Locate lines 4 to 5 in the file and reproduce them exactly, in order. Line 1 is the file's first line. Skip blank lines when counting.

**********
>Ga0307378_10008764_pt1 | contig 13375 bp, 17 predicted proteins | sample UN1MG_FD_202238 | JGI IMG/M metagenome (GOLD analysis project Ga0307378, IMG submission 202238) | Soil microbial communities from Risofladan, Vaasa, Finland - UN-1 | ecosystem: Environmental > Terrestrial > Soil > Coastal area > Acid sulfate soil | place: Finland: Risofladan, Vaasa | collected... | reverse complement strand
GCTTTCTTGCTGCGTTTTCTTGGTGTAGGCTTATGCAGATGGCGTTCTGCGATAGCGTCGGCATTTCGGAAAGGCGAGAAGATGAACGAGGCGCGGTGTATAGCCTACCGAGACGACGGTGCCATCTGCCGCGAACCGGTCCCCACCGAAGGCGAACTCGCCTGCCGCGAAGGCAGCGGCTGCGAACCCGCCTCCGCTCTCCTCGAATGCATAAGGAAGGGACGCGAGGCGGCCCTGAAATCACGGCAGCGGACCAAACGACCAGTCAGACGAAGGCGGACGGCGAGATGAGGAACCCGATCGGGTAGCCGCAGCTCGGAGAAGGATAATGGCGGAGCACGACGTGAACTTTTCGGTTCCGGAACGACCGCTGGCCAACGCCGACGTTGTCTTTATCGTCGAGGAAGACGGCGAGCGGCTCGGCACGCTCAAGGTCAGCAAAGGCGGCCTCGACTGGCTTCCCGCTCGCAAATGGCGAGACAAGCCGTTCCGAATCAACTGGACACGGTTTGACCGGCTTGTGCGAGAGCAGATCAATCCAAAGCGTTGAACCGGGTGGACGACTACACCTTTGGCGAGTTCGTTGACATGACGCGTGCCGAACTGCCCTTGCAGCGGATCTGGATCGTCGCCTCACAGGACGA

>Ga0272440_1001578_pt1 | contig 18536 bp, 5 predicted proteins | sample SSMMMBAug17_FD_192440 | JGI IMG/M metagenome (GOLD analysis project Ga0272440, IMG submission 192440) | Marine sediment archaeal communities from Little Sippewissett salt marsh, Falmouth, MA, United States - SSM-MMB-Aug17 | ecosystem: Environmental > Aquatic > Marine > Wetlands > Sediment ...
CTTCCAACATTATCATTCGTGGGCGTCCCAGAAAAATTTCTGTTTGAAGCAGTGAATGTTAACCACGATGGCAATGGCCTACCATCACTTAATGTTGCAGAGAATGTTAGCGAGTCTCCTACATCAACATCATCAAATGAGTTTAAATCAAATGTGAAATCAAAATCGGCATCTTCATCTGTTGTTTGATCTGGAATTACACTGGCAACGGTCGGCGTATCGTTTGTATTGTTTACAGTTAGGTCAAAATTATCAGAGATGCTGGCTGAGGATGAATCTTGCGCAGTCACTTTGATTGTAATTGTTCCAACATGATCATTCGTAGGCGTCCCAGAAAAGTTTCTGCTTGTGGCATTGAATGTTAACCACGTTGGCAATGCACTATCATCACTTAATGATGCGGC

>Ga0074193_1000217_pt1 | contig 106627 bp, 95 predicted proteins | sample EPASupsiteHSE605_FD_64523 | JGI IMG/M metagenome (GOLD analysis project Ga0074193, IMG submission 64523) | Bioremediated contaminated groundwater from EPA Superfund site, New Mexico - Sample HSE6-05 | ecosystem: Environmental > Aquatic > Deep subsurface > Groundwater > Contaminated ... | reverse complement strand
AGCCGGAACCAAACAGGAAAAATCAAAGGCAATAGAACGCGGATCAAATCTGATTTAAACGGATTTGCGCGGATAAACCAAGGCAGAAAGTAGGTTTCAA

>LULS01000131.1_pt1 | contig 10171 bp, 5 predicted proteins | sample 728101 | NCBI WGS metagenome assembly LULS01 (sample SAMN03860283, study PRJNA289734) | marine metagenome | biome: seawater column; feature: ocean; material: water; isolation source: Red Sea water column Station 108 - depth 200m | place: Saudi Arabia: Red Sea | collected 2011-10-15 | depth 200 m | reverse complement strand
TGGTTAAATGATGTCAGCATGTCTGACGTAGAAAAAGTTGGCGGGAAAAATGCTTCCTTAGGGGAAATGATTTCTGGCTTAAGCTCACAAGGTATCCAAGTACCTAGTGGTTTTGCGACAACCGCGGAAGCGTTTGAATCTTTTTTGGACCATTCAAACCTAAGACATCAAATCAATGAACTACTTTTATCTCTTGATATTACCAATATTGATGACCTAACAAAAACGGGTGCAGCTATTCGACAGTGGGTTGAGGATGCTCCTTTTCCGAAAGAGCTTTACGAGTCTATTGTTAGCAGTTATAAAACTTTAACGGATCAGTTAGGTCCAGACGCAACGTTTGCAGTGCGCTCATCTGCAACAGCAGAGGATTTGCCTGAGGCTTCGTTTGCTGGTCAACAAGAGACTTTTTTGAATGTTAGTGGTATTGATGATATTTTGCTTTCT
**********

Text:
CTTCCAACATTATCATTCGTGGGCGTCCCAGAAAAATTTCTGTTTGAAGCAGTGAATGTTAACCACGATGGCAATGGCCTACCATCACTTAATGTTGCAGAGAATGTTAGCGAGTCTCCTACATCAACATCATCAAATGAGTTTAAATCAAATGTGAAATCAAAATCGGCATCTTCATCTGTTGTTTGATCTGGAATTACACTGGCAACGGTCGGCGTATCGTTTGTATTGTTTACAGTTAGGTCAAAATTATCAGAGATGCTGGCTGAGGATGAATCTTGCGCAGTCACTTTGATTGTAATTGTTCCAACATGATCATTCGTAGGCGTCCCAGAAAAGTTTCTGCTTGTGGCATTGAATGTTAACCACGTTGGCAATGCACTATCATCACTTAATGATGCGGC

>Ga0074193_1000217_pt1 | contig 106627 bp, 95 predicted proteins | sample EPASupsiteHSE605_FD_64523 | JGI IMG/M metagenome (GOLD analysis project Ga0074193, IMG submission 64523) | Bioremediated contaminated groundwater from EPA Superfund site, New Mexico - Sample HSE6-05 | ecosystem: Environmental > Aquatic > Deep subsurface > Groundwater > Contaminated ... | reverse complement strand